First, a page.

Happy Valley, South Australia
Within the suburb is the Happy Valley Reservoir accompanied by South Australia's largest water treatment plant, responsible for supplying water to much of the Adelaide metropolitan area.
Although it is now encompassed by suburbs, it still retains a relatively semi-rural character due to retention of native flora and vegetation surrounding the Happy Valley Reservoir, as well as parklands and golf courses along its border.
In November 1844, Daniel George Brock recorded in his diary details of a journey south from Adelaide. On his third day he rode past Thomas O’Halloran’s farm, on the hill noting that the land had little running water and was suitable for wheat farming. Some few kilometres to the east he came to Happy Valley. There, he noted, were ‘several substantial stone buildings, among which is a neat little chapel’.
Originally known by the Kaurna name of "Warekila" meaning 'place of changing winds', Happy Valley, a source suggested, was given its name by Edward Burgess, one of the first settlers in the area. Burgess, a staunch Methodist, arrived at Holdfast Bay on 20 January 1837. At some time during the next two years, Burgess made his home at Happy Valley and began farming. He was not alone: the South Australian Company had also purchased significant amounts of land in the area and was offering it to the settlers.
By 1866, Happy Valley was described as ‘an agricultural settlement lying near Dashwood’s Gully, a good district road connecting the two places. It lies near the postal village of O’Halloran Hill. There is a public pound and a Forester’s court in this place.’ By this time, too, wheat farming had been joined by wine grape growing. The settlement itself, although spread over a fair distance, incorporated an array of trades, a licensed school and chapel.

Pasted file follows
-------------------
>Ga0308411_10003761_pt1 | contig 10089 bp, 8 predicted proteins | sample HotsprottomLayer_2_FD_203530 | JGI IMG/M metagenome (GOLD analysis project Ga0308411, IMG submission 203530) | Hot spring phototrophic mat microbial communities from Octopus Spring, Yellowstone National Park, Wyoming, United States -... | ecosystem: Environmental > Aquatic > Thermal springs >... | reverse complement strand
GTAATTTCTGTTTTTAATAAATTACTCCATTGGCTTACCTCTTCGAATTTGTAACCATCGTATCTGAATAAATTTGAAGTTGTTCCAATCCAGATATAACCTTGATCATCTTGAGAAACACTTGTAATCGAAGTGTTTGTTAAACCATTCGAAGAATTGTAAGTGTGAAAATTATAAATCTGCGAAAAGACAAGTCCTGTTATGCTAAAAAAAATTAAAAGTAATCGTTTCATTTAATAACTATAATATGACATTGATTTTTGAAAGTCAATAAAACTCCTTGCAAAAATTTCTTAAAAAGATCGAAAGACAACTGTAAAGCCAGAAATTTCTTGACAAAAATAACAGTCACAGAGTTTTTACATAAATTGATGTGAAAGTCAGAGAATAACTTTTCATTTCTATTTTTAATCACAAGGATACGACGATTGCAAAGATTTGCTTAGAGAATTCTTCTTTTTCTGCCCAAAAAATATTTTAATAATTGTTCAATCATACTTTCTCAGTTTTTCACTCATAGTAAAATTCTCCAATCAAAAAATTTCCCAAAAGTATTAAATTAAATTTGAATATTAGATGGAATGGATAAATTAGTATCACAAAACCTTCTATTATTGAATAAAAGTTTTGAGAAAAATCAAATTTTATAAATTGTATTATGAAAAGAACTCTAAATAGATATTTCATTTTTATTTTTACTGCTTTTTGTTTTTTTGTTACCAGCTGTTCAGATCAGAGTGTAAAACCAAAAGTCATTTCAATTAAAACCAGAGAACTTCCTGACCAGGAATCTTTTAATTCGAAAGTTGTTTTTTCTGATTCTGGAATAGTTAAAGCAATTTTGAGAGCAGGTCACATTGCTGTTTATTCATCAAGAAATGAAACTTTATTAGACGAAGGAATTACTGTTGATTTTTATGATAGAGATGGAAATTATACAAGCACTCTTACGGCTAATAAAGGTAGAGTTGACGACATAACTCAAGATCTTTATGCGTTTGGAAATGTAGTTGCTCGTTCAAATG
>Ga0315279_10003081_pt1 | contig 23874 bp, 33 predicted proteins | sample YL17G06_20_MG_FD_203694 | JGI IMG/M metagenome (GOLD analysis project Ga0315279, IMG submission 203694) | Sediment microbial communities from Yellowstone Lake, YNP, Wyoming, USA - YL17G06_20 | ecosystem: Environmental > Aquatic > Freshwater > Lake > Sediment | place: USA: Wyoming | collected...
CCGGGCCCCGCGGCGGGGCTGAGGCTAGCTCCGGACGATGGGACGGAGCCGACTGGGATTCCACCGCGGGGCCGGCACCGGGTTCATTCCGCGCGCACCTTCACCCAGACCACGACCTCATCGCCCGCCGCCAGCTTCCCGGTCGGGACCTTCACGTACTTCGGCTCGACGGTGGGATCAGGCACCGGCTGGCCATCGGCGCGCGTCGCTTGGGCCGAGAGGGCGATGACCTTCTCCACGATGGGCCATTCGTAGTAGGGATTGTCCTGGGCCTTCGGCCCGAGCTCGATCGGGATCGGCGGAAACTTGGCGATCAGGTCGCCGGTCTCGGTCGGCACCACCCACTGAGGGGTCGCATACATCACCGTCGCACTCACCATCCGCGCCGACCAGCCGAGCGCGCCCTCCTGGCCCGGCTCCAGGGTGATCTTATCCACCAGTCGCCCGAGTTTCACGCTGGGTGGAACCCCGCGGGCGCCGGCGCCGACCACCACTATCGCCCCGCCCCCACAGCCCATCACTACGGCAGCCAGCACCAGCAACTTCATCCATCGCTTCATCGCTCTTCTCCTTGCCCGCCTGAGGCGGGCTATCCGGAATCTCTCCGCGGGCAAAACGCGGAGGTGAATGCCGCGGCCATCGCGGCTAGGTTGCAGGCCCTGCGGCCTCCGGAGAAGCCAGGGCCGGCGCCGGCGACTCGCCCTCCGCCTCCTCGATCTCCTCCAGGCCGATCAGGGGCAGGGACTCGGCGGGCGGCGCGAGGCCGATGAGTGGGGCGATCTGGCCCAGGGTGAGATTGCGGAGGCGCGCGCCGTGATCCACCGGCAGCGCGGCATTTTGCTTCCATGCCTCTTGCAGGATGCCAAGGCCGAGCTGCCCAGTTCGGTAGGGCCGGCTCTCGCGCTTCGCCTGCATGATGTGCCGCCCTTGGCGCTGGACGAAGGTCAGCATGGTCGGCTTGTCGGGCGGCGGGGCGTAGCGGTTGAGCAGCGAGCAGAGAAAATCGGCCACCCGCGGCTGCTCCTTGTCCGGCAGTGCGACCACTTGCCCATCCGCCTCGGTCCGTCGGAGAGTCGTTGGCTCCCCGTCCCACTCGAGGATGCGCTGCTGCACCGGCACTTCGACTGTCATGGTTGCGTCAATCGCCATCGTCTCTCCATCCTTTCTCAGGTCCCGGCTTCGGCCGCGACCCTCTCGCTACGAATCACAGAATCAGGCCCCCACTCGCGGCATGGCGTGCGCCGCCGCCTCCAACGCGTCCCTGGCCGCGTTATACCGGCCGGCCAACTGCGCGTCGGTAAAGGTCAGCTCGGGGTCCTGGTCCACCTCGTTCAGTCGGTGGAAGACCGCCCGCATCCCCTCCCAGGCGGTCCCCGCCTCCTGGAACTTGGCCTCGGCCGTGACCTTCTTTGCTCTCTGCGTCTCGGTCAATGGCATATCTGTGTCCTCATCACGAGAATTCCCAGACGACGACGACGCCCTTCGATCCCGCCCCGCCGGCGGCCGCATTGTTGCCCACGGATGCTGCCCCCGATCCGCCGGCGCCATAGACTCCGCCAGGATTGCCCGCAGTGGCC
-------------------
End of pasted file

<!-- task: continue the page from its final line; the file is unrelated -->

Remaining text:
Within another twenty years, there had been a large increase in the area planted to vines and in the production of wine. The Douglas family, for example, were important grape growers in the area. They and others like them witnessed the formation of large wineries such as Horndale, Vale Royal and Mount Hurtle, that were funded by significant investors. Richard Cholmondeley, for example, helped fund the growth of Vale Royal and Horndale cellars.
Between 1892 and 1896, the construction of the Happy Valley Reservoir was undertaken, and although it was a source of local employment, it also inundated a large number of the area’s farms. Many of the local farming and grape growing families moved to other nearby landholdings and continued their work.
Following construction of the reservoir, the original Happy Valley township, school and cemetery were completely flooded requiring their relocation. The township was moved some 4 km to the east while the cemetery, which is still in use today, was moved to the west and relocated alongside the base of the dam wall in what is now the suburb of O'Halloran Hill. The school, originally located on Candy road, was relocated south to two acres of land on Red Hill Road (later renamed Education road) which was donated by local farmer Harry Mason. While some students attended O'Halloran Hill or Clarendon schools for the 18 months that the Happy Valley school was closed, some did not attend any school until it was re-opened on 26 September 1898. The school closed in December 1979 and re-opened on a new site on the other side of the road directly opposite.